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N2 - Aim: Disturbances such as fire operate against a backdrop of constraints imposed by climate and soils to influence grass–woody plant abundance. However, little is known of how these factors interact to determine the upper limits of woody cover and stature in grasslands, in which shrub/tree abundance has been increasing globally. Location: Kansas, Oklahoma, Texas, USA. Time period: 2004–2014. Major taxa studied: Angiosperms and gymnosperms. Methods: Using a database of 1,466 sites and quantile regression to derive precipitation-based upper limits to woody cover and height within grasslands of the central/southern Great Plains, USA, we assessed how soil texture and climate-related fire probabilities [two groups; low fire probability, P(Flow), versus high fire probability, P(Fhi)] might influence realization of the climate potential. Results: Soil texture had no substantive influence on regional-scale woody cover, but taller plants were predicted on sandy soils. Woody plant height potential increased linearly with increasing annual precipitation, becoming asymptotic at c. 800 mm for both the P(Flow) and the P(Fhi) fire groups, after which P(Flow) areas were predicted to support taller plants. Potential woody cover also increased linearly with annual precipitation until c. 800 mm, after which predictions of maximum % cover were similar under both fire groups. Main conclusions: Precipitation was the overriding factor constraining potential woody cover and height, particularly in drier regions, with fire playing a minor role at these regional scales. In contrast to height potential, cover potential remained similar for both P(Flow) and P(Fhi) sites. Dynamic adjustments in woody plant architecture and allocation to foliage and stems, wherein areal cover is maintained when height is suppressed has implications for remote sensing, primary production and biogeochemical processes. Our analyses indicate drier grasslands [< 800 mm mean annual precipitation (MAP)] undergoing woody plant encroachment have the potential to become shrublands (e.g. short woody plants, low cover), whereas wetter areas have the potential to become woodland or forest (taller woody plants, high cover).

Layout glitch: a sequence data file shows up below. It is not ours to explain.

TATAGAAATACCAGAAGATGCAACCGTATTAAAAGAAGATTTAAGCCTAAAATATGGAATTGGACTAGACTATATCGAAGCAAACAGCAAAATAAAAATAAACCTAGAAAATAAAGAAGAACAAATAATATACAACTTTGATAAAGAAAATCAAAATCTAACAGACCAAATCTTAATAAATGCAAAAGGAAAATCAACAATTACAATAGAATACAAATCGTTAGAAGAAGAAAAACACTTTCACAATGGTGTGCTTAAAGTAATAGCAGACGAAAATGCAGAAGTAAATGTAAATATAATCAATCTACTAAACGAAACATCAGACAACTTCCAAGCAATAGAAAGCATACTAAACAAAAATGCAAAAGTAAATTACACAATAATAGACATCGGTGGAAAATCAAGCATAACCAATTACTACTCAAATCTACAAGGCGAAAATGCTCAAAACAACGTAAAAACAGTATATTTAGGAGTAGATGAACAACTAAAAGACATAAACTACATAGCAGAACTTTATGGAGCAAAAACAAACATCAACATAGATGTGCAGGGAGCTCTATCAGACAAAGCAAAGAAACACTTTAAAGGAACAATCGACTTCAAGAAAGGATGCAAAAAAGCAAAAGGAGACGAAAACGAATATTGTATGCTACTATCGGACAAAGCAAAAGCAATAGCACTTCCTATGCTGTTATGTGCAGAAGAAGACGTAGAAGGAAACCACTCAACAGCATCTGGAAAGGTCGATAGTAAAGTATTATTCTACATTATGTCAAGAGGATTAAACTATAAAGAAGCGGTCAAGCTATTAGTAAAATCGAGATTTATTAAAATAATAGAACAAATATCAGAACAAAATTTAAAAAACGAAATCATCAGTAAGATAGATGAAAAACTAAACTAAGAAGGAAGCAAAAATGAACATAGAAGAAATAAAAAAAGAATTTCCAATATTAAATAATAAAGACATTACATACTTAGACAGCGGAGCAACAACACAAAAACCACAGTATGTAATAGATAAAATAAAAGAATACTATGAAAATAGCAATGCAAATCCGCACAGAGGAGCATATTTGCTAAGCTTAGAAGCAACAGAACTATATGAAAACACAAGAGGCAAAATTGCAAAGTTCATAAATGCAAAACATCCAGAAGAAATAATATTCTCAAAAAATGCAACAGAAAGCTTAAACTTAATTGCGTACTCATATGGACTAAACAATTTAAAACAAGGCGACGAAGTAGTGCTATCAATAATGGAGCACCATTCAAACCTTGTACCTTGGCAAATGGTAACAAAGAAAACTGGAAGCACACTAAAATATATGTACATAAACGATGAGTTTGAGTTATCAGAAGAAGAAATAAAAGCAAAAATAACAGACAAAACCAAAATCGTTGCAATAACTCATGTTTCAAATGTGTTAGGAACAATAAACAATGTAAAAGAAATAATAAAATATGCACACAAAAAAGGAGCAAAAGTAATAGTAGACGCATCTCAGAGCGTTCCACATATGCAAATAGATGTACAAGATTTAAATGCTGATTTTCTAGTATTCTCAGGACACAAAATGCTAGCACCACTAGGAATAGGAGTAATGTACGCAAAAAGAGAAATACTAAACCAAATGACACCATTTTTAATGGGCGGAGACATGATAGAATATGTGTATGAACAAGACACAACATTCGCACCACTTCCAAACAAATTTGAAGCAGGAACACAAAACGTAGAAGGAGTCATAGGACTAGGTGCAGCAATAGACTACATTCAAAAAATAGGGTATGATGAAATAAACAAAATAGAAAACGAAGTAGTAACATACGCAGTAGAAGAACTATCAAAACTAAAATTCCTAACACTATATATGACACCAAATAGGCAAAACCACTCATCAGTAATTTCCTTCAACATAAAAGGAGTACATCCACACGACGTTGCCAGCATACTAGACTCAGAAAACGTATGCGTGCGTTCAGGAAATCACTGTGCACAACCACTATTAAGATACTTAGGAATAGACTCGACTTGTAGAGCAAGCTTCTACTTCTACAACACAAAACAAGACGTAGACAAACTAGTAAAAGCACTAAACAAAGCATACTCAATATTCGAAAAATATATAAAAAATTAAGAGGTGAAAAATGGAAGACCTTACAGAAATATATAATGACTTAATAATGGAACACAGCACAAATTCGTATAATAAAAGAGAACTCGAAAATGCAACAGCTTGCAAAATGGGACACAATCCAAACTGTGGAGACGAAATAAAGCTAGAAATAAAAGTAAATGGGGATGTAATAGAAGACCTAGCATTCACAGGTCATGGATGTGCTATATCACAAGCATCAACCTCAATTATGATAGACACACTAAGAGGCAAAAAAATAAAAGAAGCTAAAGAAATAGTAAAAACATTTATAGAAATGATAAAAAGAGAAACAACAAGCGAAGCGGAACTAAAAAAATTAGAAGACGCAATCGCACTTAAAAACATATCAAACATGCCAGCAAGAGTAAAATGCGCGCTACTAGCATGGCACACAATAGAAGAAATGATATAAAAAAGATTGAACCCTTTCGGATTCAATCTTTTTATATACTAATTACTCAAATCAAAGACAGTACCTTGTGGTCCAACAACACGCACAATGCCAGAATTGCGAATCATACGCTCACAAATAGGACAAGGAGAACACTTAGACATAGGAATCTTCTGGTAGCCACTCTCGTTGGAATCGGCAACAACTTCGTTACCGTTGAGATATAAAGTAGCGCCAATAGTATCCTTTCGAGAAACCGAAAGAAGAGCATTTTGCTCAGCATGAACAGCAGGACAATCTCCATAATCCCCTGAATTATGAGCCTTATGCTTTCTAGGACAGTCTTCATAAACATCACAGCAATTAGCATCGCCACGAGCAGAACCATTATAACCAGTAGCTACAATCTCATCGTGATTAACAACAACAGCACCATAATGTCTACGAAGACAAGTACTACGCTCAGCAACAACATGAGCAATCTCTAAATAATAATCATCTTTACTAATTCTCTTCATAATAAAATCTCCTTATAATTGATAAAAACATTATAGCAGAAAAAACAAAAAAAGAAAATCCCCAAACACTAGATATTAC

AB - Aim: Disturbances such as fire operate against a backdrop of constraints imposed by climate and soils to influence grass–woody plant abundance. However, little is known of how these factors interact to determine the upper limits of woody cover and stature in grasslands, in which shrub/tree abundance has been increasing globally. Location: Kansas, Oklahoma, Texas, USA. Time period: 2004–2014. Major taxa studied: Angiosperms and gymnosperms. Methods: Using a database of 1,466 sites and quantile regression to derive precipitation-based upper limits to woody cover and height within grasslands of the central/southern Great Plains, USA, we assessed how soil texture and climate-related fire probabilities [two groups; low fire probability, P(Flow), versus high fire probability, P(Fhi)] might influence realization of the climate potential. Results: Soil texture had no substantive influence on regional-scale woody cover, but taller plants were predicted on sandy soils. Woody plant height potential increased linearly with increasing annual precipitation, becoming asymptotic at c. 800 mm for both the P(Flow) and the P(Fhi) fire groups, after which P(Flow) areas were predicted to support taller plants. Potential woody cover also increased linearly with annual precipitation until c. 800 mm, after which predictions of maximum % cover were similar under both fire groups. Main conclusions: Precipitation was the overriding factor constraining potential woody cover and height, particularly in drier regions, with fire playing a minor role at these regional scales. In contrast to height potential, cover potential remained similar for both P(Flow) and P(Fhi) sites. Dynamic adjustments in woody plant architecture and allocation to foliage and stems, wherein areal cover is maintained when height is suppressed has implications for remote sensing, primary production and biogeochemical processes. Our analyses indicate drier grasslands [< 800 mm mean annual precipitation (MAP)] undergoing woody plant encroachment have the potential to become shrublands (e.g. short woody plants, low cover), whereas wetter areas have the potential to become woodland or forest (taller woody plants, high cover).

KW - disturbance

KW - mean annual precipitation

KW - plant structure

KW - savanna

KW - woody plant dynamics

KW - woody plant encroachment